Out-of-court settlement for Senekane



MASERU – The Lesotho Defence Force (LDF) and retired soldier Private Mokitimi Senekane have reached an out-of-court settlement regarding the payment of salary arrears owed to Senekane during the period of his unjust termination. Following extensive litigation, the LDF and Senekane mutually agreed to a separation, with the understanding that his salaries would be paid from January 2008 to February 2023, the time of his scheduled retirement. This agreement was formalised as a court order this week by Judge Polo Banyane, who directed the payment of “salary arrears calculated from January 2008 to February 2023.”

Senekane was discharged from the LDF in December 2007 amid allegations of misconduct and derogatory statements made about the LDF and its officers during an interview with Public Eye on November 23, 2007. Despite challenging the dismissal in 2008, the legal process extended over 12 years, finally reaching a hearing in 2020. On October 15, 2020, High Court Judge Moroke Mokhesi declared Senekane’s dismissal invalid, asserting that he had never been legally out of employment.

However, the court victory did not immediately resolve Senekane’s predicament, as the LDF continued to deny his status as a member of the force. He faced rejection upon attempting to enter the barracks on the day he reported for duty with his legal representatives.

Senekane’s lawyers, Nthontho Attorneys, in their efforts to compel the LDF to comply with the court order, sent a letter on November 5, 2020. The letter emphasised the court’s declaration that Senekane’s dismissal was null and void from the beginning, entitling him to all arrears with interest.

Despite these legal assertions, Senekane was not allowed entry when he reported for duty on June 11, 2021, as the LDF insisted that the court did not order reinstatement and maintained that he was not part of their ranks.

Despite Senekane being accompanied by a letter from his legal representatives, warning the army to reinstate him immediately, this was not taken into consideration. “Reference is made to our letter dated the 5th November, 2020. In terms of the aforesaid letter, the court held that the applicant’s dismissal was a nullity from ab initio. As an upshot, in law he is deemed to have been in the work place for all intents and purposes at all material times. Hence, he is entitled to all his arrear salaries commencing from the date of his purported dismissal with interest,” read the letter in part.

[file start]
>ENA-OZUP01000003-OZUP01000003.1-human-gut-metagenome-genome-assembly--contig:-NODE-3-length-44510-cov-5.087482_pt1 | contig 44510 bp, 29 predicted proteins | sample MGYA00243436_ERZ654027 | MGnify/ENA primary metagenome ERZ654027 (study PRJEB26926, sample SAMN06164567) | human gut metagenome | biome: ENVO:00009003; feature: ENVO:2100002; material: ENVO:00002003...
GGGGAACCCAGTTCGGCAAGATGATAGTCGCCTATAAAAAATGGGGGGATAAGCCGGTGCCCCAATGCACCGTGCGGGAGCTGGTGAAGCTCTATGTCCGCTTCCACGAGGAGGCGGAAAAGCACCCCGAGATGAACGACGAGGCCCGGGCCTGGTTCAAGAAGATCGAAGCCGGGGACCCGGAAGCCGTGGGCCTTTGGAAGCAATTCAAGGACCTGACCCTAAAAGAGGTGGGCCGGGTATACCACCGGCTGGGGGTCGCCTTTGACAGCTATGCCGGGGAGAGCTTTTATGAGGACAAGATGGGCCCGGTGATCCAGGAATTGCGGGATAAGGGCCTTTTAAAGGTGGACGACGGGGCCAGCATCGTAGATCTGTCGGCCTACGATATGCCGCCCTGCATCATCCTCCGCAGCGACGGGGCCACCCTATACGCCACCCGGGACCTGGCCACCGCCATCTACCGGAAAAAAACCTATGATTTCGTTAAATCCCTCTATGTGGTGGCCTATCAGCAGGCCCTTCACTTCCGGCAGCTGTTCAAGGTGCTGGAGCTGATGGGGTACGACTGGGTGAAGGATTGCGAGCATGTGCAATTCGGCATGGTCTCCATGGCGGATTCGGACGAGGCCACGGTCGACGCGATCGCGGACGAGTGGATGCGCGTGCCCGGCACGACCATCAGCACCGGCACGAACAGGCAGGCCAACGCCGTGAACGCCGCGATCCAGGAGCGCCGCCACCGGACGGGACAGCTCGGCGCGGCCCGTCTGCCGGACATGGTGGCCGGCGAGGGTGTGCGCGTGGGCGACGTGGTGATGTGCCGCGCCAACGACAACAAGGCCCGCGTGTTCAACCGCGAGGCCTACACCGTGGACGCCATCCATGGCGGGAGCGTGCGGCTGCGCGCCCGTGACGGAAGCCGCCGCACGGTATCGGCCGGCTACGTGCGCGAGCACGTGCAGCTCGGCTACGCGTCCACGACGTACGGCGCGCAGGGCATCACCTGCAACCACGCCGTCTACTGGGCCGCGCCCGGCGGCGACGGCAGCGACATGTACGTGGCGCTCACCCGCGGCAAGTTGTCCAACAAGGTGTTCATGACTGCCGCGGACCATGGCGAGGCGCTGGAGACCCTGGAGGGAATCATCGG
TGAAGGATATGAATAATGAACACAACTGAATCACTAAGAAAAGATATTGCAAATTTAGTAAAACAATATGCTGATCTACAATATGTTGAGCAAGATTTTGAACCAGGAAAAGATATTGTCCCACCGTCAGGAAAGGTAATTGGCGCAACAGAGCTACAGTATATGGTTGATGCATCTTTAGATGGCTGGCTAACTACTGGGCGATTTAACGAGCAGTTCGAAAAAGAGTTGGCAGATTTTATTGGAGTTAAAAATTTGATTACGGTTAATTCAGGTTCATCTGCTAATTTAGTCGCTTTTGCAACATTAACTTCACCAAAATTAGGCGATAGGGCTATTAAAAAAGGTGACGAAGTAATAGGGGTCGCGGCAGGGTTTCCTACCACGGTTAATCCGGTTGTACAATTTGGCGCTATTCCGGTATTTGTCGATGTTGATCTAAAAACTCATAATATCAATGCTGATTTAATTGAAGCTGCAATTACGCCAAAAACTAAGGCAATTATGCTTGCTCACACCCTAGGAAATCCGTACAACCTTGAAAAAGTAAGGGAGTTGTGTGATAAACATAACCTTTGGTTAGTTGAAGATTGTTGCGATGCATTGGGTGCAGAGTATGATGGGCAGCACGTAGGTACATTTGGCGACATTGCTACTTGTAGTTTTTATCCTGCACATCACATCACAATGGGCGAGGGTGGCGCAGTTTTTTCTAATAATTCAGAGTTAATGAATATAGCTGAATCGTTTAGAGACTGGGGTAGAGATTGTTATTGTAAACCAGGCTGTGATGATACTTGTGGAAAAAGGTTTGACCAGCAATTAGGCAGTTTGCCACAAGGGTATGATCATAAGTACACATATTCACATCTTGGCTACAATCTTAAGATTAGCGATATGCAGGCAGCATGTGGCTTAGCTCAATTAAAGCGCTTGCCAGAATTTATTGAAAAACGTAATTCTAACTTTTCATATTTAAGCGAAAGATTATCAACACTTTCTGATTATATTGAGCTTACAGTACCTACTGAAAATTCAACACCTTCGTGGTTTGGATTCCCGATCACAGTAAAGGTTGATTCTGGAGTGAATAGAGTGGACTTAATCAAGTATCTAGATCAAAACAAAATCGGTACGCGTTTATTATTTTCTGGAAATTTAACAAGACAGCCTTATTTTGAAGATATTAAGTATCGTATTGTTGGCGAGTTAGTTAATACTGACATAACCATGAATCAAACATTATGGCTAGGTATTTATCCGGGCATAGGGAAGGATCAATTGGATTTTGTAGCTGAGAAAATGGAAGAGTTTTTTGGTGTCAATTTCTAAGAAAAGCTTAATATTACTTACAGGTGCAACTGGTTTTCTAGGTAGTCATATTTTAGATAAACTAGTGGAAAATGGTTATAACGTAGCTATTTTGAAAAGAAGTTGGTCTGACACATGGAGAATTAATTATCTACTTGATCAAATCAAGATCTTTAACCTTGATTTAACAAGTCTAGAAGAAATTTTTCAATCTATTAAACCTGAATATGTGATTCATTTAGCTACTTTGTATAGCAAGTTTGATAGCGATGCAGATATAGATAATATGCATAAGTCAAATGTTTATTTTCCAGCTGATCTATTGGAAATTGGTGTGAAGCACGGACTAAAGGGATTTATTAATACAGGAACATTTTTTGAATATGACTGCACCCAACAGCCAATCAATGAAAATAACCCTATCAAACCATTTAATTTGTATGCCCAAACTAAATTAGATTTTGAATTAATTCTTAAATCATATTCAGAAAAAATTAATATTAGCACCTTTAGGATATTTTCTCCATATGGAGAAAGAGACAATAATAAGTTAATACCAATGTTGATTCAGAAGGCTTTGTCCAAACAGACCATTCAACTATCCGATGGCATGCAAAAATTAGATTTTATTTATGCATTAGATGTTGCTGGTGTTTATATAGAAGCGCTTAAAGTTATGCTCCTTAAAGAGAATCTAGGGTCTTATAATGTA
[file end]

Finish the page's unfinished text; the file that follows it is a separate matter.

The letter further stated: “Since, albeit legally speaking, plaintiff is deemed to have been in the work place calculating from the purported date of his dismissal, factually he was out of work and it was incumbent upon your good office to direct him and facilitate his smooth returning to work as the judgement clearly imposed a positive duty upon you as the employer to heed the declaratory and allow the plaintiff to discharge his duties upon reporting back to work.

“Now since your office did not arrange and communicate with client as to the mode of reporting back to work you are hereby notified humbly that the plaintiff will report to work on the 11th June 2021 with the expectation founded on the judgement that he will be welcomed to work and assigned duties accordingly.”

Judge Mokhesi had clarified that an order of reinstatement was not applicable when the dismissal was invalid, considering it a contradiction in terms. The army’s appeal against the judgement was unsuccessful.

The prolonged resolution of Senekane’s case resulted in him spending 14 years out of service, even after favourable rulings from both the High Court and Appeal Court.

Senekane’s estrangement from the military can be traced back to incidents in 1997 involving the death of his brother, police Sergeant Monyatsi Senekane. The circumstances surrounding the killings suggested extrajudicial executions. These events led to Private Senekane’s subsequent arrest and charges of treason.

In the years that followed, the legal proceedings were marred by additional arrests, including that of Attorney Haae Phoofolo, who represented the accused.

Concerns were raised about the political motivations behind these charges, potentially aiming to impede the defence of Private Senekane, Sergeant Tšukulu, and other police officers Phoofolo represented.

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